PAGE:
Date: unknown

Mr. Lynch On His Way to Discover Mineral Wells

Description: This picture is a photograph of a cartoon. See also "Opening of the First Season at Mineral Wells" and "The First Well Was Dug Here in 1877." Please note the centipede, illustrated along with other forms of wildlife. Also, please note the Indians, who appear to be friendly. A.F. Weaver took this cartoon from a jocular booklet titled "Inside Story About the Waters" (q.v.) that is in the Palo Pinto County Album collection (q.v.) It is written in the nineteenth-century burlesque style, and need not be taken seriously.
Date: October 16, 2006

[The R. B. Preston Building]

Description: Written on back of the photograph is: "R.B. Preston Building[,] Corner of Mesquite & Wall." A 1909 City Directory lists the address of the Preston Building as 110-116 North Mesquite, currently the location of the Baker Hotel, built at this location in 1929. The back of a duplicate picture indicates that the building was the Masonic Building; the 1909 directory lists the Masonic Hall at 113 S. Mesquite--the next block south.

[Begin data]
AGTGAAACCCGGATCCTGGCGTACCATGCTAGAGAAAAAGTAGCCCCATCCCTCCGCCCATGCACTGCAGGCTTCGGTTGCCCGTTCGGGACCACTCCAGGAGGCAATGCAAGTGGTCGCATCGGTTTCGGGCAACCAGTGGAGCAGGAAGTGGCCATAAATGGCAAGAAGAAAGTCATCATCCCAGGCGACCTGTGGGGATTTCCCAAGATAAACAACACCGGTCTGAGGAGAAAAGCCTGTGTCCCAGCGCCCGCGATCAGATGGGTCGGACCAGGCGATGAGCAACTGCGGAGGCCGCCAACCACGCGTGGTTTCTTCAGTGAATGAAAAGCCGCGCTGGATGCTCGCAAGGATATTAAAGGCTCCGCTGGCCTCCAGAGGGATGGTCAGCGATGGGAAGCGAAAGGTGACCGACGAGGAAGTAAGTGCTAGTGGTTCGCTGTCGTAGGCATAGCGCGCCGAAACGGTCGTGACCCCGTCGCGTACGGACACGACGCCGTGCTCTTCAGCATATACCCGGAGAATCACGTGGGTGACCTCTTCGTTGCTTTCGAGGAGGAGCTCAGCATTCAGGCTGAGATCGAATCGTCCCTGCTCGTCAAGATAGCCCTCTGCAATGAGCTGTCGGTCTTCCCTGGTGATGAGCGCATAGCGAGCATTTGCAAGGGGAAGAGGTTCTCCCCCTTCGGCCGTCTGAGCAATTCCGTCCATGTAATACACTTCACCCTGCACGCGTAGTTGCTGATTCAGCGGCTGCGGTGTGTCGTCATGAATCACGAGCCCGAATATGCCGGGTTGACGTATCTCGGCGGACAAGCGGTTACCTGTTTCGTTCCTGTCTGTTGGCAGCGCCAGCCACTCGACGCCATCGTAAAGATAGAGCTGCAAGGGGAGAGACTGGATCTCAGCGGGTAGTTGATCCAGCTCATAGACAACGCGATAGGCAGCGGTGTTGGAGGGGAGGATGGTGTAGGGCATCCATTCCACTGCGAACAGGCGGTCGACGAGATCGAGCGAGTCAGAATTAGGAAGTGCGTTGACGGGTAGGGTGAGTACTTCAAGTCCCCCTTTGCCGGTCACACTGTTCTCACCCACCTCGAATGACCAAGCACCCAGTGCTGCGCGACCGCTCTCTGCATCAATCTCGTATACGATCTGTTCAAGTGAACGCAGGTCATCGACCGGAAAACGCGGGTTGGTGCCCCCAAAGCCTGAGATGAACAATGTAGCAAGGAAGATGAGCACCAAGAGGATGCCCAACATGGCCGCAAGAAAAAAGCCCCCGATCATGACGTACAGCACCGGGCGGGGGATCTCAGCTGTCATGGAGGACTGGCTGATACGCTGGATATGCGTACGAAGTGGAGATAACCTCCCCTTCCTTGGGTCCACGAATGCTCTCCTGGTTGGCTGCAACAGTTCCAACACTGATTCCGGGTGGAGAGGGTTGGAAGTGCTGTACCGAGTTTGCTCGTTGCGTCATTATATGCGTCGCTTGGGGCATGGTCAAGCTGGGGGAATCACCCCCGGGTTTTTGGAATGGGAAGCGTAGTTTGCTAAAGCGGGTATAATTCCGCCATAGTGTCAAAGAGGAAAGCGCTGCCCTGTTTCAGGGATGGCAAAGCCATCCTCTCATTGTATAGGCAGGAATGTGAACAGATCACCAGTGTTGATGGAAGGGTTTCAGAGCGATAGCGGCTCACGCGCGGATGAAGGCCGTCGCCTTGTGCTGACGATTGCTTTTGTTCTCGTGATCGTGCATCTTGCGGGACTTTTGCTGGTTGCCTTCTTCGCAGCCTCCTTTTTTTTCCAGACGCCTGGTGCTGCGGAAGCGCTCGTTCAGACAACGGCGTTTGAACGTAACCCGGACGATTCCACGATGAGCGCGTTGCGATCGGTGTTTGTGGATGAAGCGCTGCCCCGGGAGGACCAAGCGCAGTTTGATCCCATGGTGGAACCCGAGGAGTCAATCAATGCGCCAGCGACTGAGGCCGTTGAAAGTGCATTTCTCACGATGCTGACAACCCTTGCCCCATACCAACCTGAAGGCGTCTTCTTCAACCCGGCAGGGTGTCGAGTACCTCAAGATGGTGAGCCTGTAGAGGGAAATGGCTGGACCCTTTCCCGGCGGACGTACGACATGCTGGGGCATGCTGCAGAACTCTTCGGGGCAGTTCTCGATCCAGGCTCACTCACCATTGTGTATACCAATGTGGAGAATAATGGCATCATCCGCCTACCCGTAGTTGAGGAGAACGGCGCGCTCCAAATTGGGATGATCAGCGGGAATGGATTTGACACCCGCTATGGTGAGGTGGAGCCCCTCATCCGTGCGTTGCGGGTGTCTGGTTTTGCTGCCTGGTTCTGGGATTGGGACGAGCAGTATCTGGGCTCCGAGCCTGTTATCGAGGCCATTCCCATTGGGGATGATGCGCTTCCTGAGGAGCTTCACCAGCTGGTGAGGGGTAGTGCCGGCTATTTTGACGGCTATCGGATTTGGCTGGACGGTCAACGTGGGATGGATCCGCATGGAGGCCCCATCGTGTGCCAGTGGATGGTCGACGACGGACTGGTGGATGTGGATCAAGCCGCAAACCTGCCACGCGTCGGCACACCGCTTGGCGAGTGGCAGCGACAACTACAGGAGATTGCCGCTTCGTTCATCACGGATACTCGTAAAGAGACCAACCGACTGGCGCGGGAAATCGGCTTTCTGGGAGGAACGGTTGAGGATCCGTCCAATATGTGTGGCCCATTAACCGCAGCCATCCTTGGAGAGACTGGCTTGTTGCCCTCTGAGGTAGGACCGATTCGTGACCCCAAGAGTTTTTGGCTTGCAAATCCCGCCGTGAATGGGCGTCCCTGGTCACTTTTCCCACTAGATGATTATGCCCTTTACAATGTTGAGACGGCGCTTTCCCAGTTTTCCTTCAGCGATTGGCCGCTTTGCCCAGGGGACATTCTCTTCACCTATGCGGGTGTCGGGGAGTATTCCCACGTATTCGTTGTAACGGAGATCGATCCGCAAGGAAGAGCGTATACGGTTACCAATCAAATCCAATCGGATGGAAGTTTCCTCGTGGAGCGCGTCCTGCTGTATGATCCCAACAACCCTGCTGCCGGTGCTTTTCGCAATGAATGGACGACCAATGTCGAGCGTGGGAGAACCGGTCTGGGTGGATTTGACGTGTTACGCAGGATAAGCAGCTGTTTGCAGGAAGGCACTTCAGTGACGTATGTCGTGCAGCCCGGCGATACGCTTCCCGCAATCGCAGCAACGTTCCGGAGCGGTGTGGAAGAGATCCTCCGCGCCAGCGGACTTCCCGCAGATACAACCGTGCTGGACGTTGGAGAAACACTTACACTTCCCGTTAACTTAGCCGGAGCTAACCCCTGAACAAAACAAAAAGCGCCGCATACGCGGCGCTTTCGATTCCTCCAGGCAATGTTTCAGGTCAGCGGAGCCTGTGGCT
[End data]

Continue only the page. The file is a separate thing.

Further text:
Date: unknown

Davis Bath House Mineral Wells, Texas

Description: A photograph of the allurements to be found at the Davis Bath House is shown here. This building was used for the Buckhead Bath House at one time, and then used for the Davis Bath House. The building is located in the 200 block of N. Oak Avenue. Still in existence, it is under renovation as of 2010. This photograph appears on page 52 of the Mini Edition, "Time Was in Mineral Wells..."
Date: unknown

[Some Gentlemen in Front of the Oxford Hotel]

Description: Seated in front of the Oxford Hotel, from left to right, are: R.B. Preston, Mr. Dick from Millsap, and Stith Edmondson. (Mr. Edmondson was an early sheriff of Palo Pinto County.) Dr. J. H. McCracken can be seen in the window. The First State Bank and Trust Company was located in the corner of this building, later called the Firstron Building. A sign on the building in the left corner states "$15.00 Fine for Spitting on Sidewalk". This picture appears on page 103 of A.F. Weaver's book "TIME WAS In Mineral Wells..." second edition.